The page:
White House and Congress agree on deal to resupply small business lending fund
The bill will reportedly allocate an additional $310 billion to the paycheck protection program
The Facts Inside Our Reporter’s Notebook
The White House and Congress on Tuesday reached an agreement on the terms for the bill that will add funding to the paycheck protection program, designed to help small businesses keep their staff employed during the pandemic, according to developing news reports.
The details of the deal are still emerging, but it is expected to total more than $450 billion, including roughly $310 billion for the Small Business Administration's Paycheck Protection Program, which was depleted last week as American small businesses continue to suffer through the virus-related lockdown.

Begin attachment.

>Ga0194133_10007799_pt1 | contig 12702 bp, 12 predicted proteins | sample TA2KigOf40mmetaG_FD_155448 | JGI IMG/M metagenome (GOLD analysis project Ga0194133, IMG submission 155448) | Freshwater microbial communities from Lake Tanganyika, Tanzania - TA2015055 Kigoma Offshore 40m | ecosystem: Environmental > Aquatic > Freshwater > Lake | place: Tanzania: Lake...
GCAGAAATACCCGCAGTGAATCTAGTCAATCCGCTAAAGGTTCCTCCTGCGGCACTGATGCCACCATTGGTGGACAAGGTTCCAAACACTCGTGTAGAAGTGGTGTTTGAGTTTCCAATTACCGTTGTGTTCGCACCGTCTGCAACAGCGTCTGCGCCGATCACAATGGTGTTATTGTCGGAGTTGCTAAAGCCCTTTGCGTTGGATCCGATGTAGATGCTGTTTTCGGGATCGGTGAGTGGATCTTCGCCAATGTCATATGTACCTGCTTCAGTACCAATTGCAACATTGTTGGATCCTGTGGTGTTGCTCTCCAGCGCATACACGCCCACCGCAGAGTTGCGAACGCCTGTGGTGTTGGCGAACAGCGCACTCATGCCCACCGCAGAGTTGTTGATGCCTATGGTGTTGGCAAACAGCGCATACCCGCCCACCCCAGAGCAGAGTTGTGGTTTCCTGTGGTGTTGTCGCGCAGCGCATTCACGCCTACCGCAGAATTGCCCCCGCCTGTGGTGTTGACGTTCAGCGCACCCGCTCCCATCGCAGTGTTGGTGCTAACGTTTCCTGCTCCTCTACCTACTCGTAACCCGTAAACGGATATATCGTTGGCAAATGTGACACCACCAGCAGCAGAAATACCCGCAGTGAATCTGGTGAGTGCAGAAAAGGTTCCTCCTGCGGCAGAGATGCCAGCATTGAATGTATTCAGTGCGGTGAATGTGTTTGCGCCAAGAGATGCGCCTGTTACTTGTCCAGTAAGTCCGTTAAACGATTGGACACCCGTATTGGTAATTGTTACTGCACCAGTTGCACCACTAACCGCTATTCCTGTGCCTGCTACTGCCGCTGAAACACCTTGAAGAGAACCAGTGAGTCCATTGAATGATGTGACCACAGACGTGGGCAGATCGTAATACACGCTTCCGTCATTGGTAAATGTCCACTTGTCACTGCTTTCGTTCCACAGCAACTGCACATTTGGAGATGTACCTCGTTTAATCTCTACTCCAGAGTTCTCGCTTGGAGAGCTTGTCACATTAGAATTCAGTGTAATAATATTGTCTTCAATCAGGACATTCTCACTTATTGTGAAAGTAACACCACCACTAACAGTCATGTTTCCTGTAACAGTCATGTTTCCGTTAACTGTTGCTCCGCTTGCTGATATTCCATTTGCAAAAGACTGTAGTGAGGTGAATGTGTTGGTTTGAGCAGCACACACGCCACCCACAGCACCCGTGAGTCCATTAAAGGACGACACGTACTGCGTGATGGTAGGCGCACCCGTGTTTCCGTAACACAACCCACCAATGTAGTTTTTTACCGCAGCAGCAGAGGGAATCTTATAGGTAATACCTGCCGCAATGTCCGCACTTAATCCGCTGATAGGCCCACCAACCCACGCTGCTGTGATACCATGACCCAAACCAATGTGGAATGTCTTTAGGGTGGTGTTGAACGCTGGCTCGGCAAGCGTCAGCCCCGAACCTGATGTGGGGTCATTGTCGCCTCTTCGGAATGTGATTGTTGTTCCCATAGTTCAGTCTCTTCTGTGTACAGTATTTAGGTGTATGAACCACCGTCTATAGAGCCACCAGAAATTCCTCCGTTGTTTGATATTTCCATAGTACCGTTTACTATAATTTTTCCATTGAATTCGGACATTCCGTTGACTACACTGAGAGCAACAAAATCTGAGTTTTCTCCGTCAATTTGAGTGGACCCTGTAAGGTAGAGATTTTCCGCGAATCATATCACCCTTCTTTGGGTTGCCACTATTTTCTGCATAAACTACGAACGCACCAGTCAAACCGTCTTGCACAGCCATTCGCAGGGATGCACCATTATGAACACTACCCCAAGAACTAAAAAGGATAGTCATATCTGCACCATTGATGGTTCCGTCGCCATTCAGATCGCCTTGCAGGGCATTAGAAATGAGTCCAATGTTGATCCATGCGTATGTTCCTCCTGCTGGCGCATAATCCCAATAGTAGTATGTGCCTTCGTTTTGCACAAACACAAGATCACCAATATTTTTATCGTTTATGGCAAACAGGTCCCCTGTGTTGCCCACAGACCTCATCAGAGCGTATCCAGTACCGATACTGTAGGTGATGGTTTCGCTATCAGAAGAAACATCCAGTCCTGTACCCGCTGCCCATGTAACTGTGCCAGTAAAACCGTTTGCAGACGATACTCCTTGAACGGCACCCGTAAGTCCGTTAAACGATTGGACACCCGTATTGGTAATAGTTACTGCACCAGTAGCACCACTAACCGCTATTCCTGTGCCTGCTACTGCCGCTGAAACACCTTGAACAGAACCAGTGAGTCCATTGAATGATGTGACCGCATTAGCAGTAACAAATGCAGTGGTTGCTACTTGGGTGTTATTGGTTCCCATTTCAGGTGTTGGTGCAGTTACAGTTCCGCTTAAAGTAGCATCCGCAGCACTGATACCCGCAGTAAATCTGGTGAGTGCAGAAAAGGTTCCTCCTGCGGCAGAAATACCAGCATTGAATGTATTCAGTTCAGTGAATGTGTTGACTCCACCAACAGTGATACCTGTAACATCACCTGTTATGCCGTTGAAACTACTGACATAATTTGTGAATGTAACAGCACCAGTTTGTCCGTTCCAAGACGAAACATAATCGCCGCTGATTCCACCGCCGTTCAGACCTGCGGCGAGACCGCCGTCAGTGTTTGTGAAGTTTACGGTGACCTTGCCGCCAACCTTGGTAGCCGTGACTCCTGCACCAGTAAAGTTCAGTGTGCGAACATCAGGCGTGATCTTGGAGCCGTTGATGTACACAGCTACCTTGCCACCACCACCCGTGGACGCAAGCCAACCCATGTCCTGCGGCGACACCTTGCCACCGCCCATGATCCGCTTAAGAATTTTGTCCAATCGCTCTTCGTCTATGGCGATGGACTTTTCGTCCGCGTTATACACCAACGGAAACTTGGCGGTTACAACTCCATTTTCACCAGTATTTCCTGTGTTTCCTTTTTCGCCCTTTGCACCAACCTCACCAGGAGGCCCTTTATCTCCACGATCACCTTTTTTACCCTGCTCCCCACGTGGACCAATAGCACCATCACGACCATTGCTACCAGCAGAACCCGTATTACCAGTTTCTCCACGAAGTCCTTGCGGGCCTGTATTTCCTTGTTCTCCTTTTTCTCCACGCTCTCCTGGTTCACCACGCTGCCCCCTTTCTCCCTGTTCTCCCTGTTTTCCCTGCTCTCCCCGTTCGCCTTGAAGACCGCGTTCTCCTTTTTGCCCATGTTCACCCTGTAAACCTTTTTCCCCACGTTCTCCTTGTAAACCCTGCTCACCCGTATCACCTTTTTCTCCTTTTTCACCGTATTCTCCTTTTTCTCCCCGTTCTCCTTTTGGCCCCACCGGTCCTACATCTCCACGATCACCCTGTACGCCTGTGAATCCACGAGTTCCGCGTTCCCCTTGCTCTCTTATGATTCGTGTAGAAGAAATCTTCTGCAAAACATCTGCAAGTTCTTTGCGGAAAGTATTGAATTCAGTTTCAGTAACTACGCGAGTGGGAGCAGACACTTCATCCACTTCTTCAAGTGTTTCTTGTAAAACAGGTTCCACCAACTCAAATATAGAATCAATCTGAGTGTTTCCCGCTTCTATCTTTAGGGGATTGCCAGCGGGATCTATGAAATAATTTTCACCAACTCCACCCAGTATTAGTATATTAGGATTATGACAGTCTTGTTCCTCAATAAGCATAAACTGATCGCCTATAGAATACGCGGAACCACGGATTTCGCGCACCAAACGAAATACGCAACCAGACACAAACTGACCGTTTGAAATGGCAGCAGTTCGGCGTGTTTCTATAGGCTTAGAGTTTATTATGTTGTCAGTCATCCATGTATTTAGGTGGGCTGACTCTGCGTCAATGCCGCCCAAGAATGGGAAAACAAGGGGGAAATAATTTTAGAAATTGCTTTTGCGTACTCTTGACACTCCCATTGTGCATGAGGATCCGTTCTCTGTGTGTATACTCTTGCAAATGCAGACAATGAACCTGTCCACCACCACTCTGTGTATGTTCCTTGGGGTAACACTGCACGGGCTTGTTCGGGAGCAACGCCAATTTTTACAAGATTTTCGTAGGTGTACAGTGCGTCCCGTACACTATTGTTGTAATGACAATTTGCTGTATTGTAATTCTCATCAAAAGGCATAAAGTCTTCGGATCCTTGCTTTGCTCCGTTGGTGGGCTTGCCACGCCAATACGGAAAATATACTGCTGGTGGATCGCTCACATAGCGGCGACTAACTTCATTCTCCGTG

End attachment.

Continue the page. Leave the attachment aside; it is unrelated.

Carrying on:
The administration and congressional leaders have been locked in negotiations over this bill for two weeks, as the Democratic leadership held up the effort while fighting for more funding to be allocated toward hospitals and local governments.
On Tuesday afternoon, President Trump urged Congress, via tweet, to pass the supplemental funding bill. He wrote that after the passage of this bill, the conversation will pivot toward funding state and local governments, in addition to some of the infrastructure projects he has been hinting at wanting to include as a part of the "Phase 4" bill.
The Senate is expected to pass the bill unanimously by 4 p.m. Tuesday. It will then move to the lower chamber, which is expected to vote Thursday.
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